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Outlook for Great Barrier Reef rated ‘very poor’
The most immediate threats are the gradual increase of sea temperature and extremes such as marine heat waves.
Report explores key threats to ecosystem

The long-term outlook for the Great Barrier Reef ecosystem has been officially downgraded, from ‘poor’ to ‘very poor’, according to a new report.

Researchers from the Great Barrier Reef Marine Park Authority (GBRMPA) said this is a critical point in the reef’s history, and there is an urgent need for accelerated action to improve it.

Key report findings:
  • coral reefs have overall declined to a very poor condition, after extensive coral mortality due to back-to-back coral bleaching events, cyclones and an ongoing crown-of-thorns starfish outbreak
  • the risk of several threats has increased since 2014, including altered ocean currents, artificial light and grounding of small vessels
  • the overall condition of habitats is poor. There has been habitat loss, degradation and alteration in a number of areas, affecting populations of dependent species such as some reef fish, marine turtles and seabirds
  • factors that influence and interact with the reef are intensifying, and while some can be managed or controlled, others - such as climate change - require global efforts
  • inshore water quality is improving at a regional level but the change is too slow
  • given the size of the region, its health and condition is variable and many areas continue to support healthy corals and marine life. Some species are thought to be recovering - humpback whale populations are healthy and southern green turtles are thought to be on the increase.

Chief scientist Dr David Wachenfeld said the most immediate threats are the gradual increase of sea temperature and extremes such as marine heat waves.

“Global action on climate change is critical,” he added. “Mitigating threats like climate change and poor water quality, coupled with resilience-based management, are essential to boosting Reef health so it can recover from major disturbances.”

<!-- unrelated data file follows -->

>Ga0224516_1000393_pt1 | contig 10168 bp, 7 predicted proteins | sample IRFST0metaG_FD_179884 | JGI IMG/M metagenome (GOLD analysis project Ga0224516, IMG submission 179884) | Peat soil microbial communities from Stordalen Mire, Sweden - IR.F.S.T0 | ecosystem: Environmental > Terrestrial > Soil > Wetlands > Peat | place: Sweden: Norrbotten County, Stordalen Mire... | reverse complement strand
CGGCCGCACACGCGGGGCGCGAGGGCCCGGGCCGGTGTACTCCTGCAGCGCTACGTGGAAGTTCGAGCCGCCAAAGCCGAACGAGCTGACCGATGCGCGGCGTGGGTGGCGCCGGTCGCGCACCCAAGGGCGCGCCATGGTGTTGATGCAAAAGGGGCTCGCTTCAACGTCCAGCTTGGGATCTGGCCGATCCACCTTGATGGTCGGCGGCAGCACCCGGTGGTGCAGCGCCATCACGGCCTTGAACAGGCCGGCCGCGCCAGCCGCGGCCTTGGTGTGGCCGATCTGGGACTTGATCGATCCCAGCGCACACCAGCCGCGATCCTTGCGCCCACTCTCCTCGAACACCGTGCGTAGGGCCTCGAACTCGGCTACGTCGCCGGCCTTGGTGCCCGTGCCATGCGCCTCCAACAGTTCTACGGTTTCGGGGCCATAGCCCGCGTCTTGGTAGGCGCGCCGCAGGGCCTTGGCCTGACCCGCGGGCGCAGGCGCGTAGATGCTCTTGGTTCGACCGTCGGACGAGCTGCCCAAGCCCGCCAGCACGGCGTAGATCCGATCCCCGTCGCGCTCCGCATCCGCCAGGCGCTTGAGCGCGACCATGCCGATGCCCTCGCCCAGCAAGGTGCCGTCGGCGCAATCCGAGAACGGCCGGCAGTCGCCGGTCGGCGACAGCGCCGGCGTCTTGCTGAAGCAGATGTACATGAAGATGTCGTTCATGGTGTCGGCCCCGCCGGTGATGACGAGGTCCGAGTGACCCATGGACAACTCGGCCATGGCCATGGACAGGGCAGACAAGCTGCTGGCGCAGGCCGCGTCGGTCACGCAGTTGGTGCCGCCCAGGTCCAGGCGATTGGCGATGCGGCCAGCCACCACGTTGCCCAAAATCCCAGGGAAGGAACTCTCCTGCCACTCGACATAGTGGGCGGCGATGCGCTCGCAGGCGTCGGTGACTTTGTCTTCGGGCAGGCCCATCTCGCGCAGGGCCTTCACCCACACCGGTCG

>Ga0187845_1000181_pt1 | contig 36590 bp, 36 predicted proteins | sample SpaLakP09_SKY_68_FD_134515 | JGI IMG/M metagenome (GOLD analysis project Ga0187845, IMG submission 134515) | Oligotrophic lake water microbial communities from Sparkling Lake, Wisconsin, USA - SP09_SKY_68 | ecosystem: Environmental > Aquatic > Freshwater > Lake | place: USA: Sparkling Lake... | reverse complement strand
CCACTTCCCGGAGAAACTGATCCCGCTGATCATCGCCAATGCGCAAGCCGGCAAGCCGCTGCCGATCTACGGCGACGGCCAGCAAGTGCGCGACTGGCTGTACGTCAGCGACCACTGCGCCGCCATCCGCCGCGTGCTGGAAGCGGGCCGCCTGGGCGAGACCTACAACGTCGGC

Australian and Queensland Governments are investing over $2 billion in the next decade as part of a comprehensive plan to protect the reef.

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Pair of endangered Amur leopard cubs born at Colchester Zoo

News Story 1
 Keepers at Colchester Zoo are hailing the arrival of a pair of critically endangered Amur leopard cubs.

The cubs were born to first-time parents Esra and Crispin on the 9 September. This is the first time the Zoo has bred Amur leopard cubs on-site.

Amur leopards originate from the Russian Far East and north-east China. In the wild they are threatened by climate change, habitat loss, deforestation and the illegal wildlife trade.

The cubs are said to be “looking well” and are expected to emerge from their den in a few weeks.  

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RCVS names Professor John Innes as chair of Fellowship Board

Professor John Innes has been elected chair of the 2019 RCVS Fellowship Board, replacing Professor Nick Bacon who comes to the end of his three-year term.


Professor Innes will be responsible for making sure the Fellowship progresses towards fulfilling its strategic goals, determining its ongoing strategy and objectives, and reporting to the RCVS Advancement of the Professions Committee on developments within the Fellowship.